In digression to Phoenix, 101. I ride the downtown corridors of Phoenix on my recumbent on Sunday mornings about 6 AM and I walk the same for lunch on occasion. I agree that City “Scrape” is an improvement over Pigeon Shit Park but it’s still uglier than a Yorkshire pig’s ass. You want City Scape look towards LA, where they are working on a copy set in the film, Blade Runner. I know at seventy I repeat myself a lot. But I am still in favor of the blade and reseeding with Sajuaros.

As a youngster working in the First Federal Savings building in the early 70's, I used to lunch at the Ivanhoe bar next door (good food, cold beer). When all the Bolles' murder suspects started to be named, they all happened to be the characters we used to see at the bar on a regular basis. We used to wonder what the hell they did that they mainly just hung around a bar all day. Now we know. They were a creepy bunch.

Post Script: We need to get Rate out of that humidity.

azrebel, I take it you walked to the Ivanhoe as Adamson made a living illegally towing cars out of the parking lot.

Yes, we walked. We would go to the International health club to burn off 500 calories, then go to the Ivanhoe to eat 1000 calories of food and beer. Over the years, that math ended up adding a few pounds.

This type of AZ history intrigues me and am I set on picking up some books on Phoenix's shady side. Whenever I ask my family about this type of Phoenix corruption they just say something uninformed like; "just a bunch of pendejo Anglos killing each other and stealing money." Maybe that sums up a lot of the Hispanic (and non-crazy White) reaction to today's AZ politics and why apathy and non-voting lifestyles have taken hold?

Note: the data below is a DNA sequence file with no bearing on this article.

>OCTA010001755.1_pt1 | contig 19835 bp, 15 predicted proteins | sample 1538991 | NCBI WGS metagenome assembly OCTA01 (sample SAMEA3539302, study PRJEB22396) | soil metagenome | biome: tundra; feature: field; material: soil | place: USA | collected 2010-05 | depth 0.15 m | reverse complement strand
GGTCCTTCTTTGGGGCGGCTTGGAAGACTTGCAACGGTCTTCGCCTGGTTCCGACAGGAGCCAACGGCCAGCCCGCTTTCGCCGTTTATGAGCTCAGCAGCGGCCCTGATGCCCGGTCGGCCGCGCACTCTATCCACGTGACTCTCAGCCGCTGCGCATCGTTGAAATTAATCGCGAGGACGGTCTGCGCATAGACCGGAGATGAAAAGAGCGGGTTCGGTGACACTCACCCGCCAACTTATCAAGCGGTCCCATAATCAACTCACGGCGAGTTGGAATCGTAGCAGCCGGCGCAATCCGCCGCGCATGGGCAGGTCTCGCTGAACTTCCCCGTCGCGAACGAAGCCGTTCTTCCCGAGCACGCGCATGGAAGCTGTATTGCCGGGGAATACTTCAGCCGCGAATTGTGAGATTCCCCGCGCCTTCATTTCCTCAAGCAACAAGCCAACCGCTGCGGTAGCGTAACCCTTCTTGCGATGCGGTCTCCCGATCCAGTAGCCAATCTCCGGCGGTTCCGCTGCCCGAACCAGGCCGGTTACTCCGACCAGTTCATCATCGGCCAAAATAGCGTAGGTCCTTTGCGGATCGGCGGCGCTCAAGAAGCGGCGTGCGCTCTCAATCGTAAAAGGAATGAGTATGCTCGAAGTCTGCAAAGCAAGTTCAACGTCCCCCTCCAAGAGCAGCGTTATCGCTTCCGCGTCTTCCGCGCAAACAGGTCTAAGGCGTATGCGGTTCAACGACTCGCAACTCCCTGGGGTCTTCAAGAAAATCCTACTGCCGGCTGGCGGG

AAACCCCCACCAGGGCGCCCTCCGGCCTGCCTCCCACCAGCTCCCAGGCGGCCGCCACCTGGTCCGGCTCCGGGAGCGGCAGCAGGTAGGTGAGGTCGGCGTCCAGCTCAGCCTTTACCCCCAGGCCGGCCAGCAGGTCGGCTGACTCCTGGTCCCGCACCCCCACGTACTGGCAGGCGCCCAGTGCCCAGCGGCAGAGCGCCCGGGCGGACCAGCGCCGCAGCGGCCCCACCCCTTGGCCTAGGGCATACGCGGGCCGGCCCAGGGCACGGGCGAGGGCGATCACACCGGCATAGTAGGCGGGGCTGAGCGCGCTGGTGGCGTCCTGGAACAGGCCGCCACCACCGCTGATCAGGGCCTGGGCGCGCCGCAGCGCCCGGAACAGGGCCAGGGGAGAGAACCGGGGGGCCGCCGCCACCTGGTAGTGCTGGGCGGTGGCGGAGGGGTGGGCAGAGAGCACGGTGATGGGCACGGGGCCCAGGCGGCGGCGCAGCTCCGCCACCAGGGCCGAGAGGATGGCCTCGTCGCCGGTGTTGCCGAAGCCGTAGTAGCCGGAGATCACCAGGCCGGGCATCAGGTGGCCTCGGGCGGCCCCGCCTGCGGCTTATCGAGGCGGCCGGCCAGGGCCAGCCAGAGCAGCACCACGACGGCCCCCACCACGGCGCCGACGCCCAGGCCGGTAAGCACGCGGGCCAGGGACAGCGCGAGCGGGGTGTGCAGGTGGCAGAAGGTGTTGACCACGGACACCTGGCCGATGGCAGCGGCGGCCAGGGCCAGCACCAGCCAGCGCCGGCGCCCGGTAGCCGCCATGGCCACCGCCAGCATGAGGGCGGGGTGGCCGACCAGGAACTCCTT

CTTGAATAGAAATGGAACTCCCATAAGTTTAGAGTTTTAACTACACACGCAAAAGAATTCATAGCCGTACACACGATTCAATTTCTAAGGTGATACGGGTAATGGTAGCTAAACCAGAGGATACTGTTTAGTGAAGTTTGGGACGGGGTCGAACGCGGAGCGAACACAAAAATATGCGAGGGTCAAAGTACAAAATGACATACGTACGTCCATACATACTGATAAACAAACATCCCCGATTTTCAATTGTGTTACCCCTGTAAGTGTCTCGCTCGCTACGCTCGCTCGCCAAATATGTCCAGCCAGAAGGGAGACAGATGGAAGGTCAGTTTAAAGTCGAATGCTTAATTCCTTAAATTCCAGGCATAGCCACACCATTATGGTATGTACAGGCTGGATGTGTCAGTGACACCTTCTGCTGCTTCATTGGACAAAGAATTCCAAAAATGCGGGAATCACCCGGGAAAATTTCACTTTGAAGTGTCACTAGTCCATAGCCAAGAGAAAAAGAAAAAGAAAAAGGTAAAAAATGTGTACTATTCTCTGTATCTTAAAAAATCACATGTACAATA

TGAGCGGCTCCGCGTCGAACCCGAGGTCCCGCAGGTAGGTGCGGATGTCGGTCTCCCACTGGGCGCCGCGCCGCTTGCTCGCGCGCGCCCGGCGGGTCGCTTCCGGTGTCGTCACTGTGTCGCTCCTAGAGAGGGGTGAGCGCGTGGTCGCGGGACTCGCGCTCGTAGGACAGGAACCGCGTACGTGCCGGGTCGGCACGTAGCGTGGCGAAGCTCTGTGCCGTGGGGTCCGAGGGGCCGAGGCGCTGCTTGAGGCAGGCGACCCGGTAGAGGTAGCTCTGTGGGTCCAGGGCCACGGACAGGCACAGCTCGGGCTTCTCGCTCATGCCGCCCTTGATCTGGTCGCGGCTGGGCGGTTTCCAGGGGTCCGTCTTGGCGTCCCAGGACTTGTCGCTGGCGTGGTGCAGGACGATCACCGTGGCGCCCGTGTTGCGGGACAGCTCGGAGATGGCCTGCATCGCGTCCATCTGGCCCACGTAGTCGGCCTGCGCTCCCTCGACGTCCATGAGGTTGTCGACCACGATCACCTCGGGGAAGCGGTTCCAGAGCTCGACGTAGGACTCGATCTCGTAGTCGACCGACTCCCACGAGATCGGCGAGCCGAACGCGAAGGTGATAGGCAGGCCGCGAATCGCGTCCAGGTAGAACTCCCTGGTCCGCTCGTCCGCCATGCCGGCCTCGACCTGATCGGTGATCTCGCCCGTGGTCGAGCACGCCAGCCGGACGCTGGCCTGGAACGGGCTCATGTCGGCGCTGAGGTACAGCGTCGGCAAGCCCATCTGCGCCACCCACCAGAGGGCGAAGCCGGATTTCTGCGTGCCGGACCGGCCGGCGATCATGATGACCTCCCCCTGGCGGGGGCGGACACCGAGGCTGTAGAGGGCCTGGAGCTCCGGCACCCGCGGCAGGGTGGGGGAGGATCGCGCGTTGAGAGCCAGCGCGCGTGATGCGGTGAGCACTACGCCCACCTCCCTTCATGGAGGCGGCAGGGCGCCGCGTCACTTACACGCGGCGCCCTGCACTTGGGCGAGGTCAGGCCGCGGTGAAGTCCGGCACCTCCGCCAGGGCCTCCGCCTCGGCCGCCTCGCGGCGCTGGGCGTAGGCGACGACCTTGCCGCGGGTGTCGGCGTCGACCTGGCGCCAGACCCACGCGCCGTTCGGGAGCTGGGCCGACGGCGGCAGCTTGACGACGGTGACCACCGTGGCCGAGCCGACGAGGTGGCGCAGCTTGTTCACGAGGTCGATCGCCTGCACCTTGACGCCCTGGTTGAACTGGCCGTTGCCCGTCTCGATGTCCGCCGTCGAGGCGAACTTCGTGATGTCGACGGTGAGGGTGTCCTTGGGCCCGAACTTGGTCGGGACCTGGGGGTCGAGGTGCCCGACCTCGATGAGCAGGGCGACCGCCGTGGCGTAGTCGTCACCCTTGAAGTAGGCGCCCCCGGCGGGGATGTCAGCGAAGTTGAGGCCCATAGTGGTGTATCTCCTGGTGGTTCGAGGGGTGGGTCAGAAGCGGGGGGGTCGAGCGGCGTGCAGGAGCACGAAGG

Phxsunfan, Dije tu familia, este. One of those Pendejos was a Hispanic high ranking Police officer. In the late sixties I stopped a guy running the proceeds from the day’s illegal gambling proceeds and took him to the police station at 17 N 2nd avenue. With only a year on the PD and rather naive I didn’t know what I had at the time and was seeking advice from the night Sergeant while the runner made a telephone call. Soon there was a call for me and this high ranking Hispanic police officer who definitely was not a pubic hair in the world of corruption, said, “Officer Lash, you give that man that money and let him go.”
Much later I learned the facts of this incident. Oh and you are going to like this senor. That non pubic hair (Pendejo) Hispanic cop ended up owning the whole downtown city block now called CityScape.

Interesting story Cal. I didn't know there were Hispanic cops in Phoenix in the 60's (I kid).

That's why I called my family's (usually older generation) explanations uninformed. I don't think Hispanic ownership of downtown lots is unheard of and if I recall correctly, the site of St. Mary's Basilica was owned by a "Mexican" before being sold to the Church.

I served on a jury for a first-degree murder trial last year. The defendant was a thug and well-known gang member who hired three 14 year-old boys to kill a guy who owed him money. All the protagonists were Hispanic and gang members. The victim was 20 years old, worked seven days a week at an Arizona Mills kiosk, sold some weed out of there, but was, given his social milieu, virtually a straight arrow. Why he didn't pay his debt was never really explained. The cockiness of youth, I suppose.

I sat there for three weeks relishing every bit of cultural and sociological information that emerged in the testimony. These kids were not evil, at least in some made-for-TV-movie kind of way. There were clear standards of behavior they followed and a sense of right and wrong. Being disrespected by someone was nearly the worst wrong there was.